As CISAC releases its latest figures, Eamonn Forde examines how the music publishing industry fared during the pandemic and where future growth lies for the sector.
In the early weeks of the pandemic in 2021, the forecasts for the music business were bleak. With touring impossible and many music-heavy TV and film productions on indefinite pause, two huge revenue sources for the publishing sector were suddenly – and shockingly – wiped off the balance sheet.
The prognosis from societies and publishers was as despondent as it was possible to get. Many set up hardship funds for members to help tide them over and payments were brought forward to try and cushion the financial blow as the business went into a major shutdown.
Rather than quixotically hoping for the best, many in the business began preparing for the worst while trying to figure out ways to keep everyone’s heads above the water for as long as possible. This was, without wishing to collapse into cliché, utterly uncharted territory and no one could say with any confidence when, or even if, there would be proper light at the end of the tunnel.
But now we can start to understand financially just how severe the pandemic’s impact was in its first year and get a much clearer sense, a year and a half on, of what the recovery process will be.
The broadest numbers on a global level so far were offered up by CISAC at the very end of October. The headline figure was the fact collections in 2020 were down by almost €1 billion from 2019, slipping from €9.17 billion to €8.19 billion.
The term “decimated” is frequently used incorrectly – often being taken to mean something being badly destroyed. Yet in CISAC’s numbers there was decimation in its truest sense where a tenth of the market (well, 10.7% to be precise) was wiped out in one year.
But it wasn’t quite a black and white picture of a hole being blown in collections. There was a dual dynamic of a strong growth in digital and an enormous slump in live, but where the strength of the former was not able to offset the weakness of the latter.
The most shocking of all the bad numbers here was that revenues from live (concerts and festivals) and hospitality/retail (background music, primarily) plummeted by 45.2% according to CISAC in 2020. Gadi Oron, the director general of CISAC, added that these revenues were “hardly likely to recover in 2021”.
If there was to be any comfort to be taken from the 10.7% drop, says Oron on publication of CISAC’s numbers, it was that it was “considerably less disastrous than was foreseen one year ago”, especially revenues from TV and radio (the backbone income of CMOs).
Just how bad did CISAC think 2020 was going to be? Almost three times worse than it turned out to be, with the organisation saying it was originally anticipating a decline of 25-30%.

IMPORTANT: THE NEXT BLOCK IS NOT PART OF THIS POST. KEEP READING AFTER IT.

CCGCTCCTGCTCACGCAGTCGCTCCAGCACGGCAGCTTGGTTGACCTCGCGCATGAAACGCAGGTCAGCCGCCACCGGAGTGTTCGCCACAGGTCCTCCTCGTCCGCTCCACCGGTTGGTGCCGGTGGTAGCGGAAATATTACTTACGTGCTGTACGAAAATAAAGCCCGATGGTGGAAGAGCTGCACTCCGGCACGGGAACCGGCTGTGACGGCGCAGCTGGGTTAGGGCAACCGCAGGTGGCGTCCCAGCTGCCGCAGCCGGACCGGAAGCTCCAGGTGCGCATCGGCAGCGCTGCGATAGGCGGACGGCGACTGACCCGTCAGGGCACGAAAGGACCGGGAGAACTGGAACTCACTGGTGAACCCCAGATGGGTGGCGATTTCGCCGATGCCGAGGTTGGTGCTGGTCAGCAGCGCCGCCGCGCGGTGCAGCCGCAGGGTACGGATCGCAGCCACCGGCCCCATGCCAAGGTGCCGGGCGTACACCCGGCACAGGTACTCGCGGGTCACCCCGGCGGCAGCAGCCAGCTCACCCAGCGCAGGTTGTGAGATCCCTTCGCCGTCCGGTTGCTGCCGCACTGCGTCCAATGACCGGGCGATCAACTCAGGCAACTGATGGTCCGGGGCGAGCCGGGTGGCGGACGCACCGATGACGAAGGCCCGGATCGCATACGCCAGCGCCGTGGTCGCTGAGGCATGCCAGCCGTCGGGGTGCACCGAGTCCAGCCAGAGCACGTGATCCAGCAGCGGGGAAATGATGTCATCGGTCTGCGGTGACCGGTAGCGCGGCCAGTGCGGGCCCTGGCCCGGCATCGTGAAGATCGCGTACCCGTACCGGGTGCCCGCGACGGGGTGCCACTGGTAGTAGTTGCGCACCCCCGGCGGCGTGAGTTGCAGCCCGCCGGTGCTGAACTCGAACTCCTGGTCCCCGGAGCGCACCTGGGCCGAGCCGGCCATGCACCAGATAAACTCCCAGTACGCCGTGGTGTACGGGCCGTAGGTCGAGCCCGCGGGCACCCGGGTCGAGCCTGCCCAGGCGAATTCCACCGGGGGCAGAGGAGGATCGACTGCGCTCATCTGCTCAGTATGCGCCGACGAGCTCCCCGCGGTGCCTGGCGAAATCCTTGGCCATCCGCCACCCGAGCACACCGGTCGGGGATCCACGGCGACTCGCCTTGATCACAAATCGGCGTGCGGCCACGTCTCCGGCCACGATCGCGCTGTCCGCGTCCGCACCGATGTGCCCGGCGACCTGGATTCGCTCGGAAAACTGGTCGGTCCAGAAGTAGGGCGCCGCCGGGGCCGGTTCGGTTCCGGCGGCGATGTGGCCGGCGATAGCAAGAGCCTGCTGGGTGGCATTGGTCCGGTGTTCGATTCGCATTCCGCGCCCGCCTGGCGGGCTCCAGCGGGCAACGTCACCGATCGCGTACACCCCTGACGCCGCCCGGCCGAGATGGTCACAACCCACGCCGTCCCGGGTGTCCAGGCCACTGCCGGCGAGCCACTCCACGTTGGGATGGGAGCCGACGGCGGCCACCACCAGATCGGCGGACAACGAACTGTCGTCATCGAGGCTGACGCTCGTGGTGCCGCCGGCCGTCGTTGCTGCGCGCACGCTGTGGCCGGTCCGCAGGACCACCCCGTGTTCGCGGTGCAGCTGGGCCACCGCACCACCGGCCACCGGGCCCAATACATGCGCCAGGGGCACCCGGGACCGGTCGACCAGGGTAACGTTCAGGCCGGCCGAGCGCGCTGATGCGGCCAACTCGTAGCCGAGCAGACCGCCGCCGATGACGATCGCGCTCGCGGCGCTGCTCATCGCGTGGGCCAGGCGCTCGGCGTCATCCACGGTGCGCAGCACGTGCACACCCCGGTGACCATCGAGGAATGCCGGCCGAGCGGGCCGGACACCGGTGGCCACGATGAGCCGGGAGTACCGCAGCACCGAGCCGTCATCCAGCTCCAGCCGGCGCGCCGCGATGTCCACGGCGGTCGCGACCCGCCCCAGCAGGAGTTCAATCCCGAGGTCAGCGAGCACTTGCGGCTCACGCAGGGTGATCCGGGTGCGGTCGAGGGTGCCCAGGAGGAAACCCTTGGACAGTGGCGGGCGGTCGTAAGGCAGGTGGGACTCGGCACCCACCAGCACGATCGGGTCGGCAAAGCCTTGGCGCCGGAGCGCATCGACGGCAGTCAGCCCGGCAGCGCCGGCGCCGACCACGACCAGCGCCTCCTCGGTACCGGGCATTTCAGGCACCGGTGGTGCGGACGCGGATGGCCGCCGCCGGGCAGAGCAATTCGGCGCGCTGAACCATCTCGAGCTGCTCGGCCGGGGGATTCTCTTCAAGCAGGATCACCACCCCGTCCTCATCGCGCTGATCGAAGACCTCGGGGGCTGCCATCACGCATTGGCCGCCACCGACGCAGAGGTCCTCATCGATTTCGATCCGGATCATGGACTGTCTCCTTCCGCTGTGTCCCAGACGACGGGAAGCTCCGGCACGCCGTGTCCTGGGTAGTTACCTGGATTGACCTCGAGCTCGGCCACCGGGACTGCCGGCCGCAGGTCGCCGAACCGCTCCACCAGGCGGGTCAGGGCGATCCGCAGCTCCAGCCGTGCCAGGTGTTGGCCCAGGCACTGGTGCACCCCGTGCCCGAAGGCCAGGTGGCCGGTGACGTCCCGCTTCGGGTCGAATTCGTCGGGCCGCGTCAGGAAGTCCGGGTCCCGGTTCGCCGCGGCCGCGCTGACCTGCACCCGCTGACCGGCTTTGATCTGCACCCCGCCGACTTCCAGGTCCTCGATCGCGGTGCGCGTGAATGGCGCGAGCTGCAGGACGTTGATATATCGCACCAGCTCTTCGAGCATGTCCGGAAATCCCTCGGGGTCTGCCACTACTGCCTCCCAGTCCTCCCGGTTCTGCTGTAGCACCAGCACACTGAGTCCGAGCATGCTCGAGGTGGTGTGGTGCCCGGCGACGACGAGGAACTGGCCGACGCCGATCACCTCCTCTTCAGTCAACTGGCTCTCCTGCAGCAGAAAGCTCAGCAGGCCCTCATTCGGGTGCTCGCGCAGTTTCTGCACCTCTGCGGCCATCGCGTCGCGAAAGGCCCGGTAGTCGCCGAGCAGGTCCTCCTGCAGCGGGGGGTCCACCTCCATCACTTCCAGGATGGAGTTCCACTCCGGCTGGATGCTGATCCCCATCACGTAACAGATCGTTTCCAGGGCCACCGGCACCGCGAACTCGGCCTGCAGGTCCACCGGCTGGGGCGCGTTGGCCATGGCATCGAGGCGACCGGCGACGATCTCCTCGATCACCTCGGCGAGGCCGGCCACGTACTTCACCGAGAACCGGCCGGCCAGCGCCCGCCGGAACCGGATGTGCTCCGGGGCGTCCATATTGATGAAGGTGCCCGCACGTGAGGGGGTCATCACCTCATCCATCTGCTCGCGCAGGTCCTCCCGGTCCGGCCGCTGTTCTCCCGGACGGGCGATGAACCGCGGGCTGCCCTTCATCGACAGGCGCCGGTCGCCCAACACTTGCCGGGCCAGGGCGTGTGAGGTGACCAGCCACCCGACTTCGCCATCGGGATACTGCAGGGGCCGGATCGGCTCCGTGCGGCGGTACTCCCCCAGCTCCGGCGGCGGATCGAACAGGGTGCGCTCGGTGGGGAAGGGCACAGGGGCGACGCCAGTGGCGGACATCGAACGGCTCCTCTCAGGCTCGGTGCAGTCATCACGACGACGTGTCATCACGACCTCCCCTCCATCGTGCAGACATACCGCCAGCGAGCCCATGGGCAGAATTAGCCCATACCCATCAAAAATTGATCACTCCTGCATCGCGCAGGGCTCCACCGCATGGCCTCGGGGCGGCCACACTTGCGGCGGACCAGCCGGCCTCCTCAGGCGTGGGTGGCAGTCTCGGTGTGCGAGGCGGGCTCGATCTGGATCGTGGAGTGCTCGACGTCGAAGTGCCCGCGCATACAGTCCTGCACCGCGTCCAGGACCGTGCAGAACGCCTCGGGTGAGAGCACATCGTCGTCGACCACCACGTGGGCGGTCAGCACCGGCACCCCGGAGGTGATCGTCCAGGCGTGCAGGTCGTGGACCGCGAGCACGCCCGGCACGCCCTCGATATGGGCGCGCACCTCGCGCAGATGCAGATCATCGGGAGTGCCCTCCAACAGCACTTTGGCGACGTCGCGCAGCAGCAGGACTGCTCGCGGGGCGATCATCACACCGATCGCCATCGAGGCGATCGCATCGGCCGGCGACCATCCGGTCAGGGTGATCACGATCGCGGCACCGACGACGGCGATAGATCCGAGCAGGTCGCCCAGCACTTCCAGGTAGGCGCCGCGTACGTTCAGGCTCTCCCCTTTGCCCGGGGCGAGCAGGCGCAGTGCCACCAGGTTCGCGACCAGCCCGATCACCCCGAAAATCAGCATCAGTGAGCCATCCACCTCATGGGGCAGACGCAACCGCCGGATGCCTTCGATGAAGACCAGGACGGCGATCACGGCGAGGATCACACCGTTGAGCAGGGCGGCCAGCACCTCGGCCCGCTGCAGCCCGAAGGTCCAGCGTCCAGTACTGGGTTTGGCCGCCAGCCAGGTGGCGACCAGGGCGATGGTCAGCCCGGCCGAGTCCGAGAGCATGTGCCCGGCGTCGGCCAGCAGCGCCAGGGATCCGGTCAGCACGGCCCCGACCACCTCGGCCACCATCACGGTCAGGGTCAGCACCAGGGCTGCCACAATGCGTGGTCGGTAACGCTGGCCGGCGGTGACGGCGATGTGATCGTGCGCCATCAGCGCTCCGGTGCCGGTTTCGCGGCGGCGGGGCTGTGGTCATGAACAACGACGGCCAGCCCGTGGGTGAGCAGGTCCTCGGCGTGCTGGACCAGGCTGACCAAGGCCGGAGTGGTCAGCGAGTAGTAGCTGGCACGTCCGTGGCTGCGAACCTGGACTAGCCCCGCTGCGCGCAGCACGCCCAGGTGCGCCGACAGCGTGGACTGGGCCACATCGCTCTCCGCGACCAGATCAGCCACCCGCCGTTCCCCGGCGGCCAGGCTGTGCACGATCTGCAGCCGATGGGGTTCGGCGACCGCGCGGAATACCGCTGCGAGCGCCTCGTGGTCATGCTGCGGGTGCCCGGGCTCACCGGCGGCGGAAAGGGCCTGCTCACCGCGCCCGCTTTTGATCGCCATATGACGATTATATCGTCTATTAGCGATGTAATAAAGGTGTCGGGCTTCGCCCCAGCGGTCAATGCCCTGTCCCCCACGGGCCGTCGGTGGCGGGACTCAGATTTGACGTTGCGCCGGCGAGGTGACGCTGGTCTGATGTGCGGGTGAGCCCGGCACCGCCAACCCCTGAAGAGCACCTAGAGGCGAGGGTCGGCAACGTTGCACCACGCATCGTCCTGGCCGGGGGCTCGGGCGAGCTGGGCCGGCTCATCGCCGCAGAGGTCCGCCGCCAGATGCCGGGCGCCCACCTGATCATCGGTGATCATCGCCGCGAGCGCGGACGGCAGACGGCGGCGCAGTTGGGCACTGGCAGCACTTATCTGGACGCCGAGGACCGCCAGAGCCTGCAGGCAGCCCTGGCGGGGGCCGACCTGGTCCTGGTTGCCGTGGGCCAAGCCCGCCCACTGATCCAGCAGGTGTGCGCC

“Without a doubt, the pandemic has been a catalyst for change, accelerating a transition to digital that will not be reversed”.
– Gadi Oron, CISAC
The pandemic became, according to Oron, “a catalyst for change, accelerating a transition to digital that will not be reversed”, with things like streaming having to do significantly more heavy lifting as other revenue sources dried up or were badly compromised. This digital uptick was by 16.2% to €2.4 billion, with Mexico massively over-indexing (digital revenues there were up 75.3%), followed by significant performances by Australia (up 51.3%), Canada (up 45.7%) and the UK (up 43.7%).
“Our task now is to ensure that collective management organizations worldwide continue to adapt to the hyper-acceleration of digital,” noted Marcelo Castello Branco, CISAC chair of the board as well asCEO of Brazilian CMO União Brasileira de Compositores.
Taking the whole revenue picture and then zooming in on a regional level, the US emerged relatively unscathed in 2020, with licensing collections down a minuscule 0.3% to €2.44 billion. Asia Pacific also proved pretty resilient, only slipping 3.7%. Europe – the biggest collection region for CISAC – dropped by 16.9% and Latin America slipped by 24.3%.
Oron suggested that Europe, as it is approaching digital saturation point, had very little room for revenue growth here when compared to other regions so it was predestined to be significantly hit. Digital may be strong in Europe but it could not grow enough to offset (or even cushion the blow of) the collapse of live in 2020.
While 2020 was bad, it was not as bad as CISAC’s own worst-case scenarios. That said, the body also accepted that 2021 (not having a full year of live music) is also going to experience a downturn – but regrowth could really start to kick in during 2022.
While digital might have put its shoulder to the wheel and made things a lot better (well, less worse than they could have been), there was still criticism of the digital payments to songwriters and where rates need to increase for them if they are to survive.
CISAC president Björn Ulvaeus used the publication of the body’s numbers to call, once again, for a greater slice of the digital pie to go to songwriters.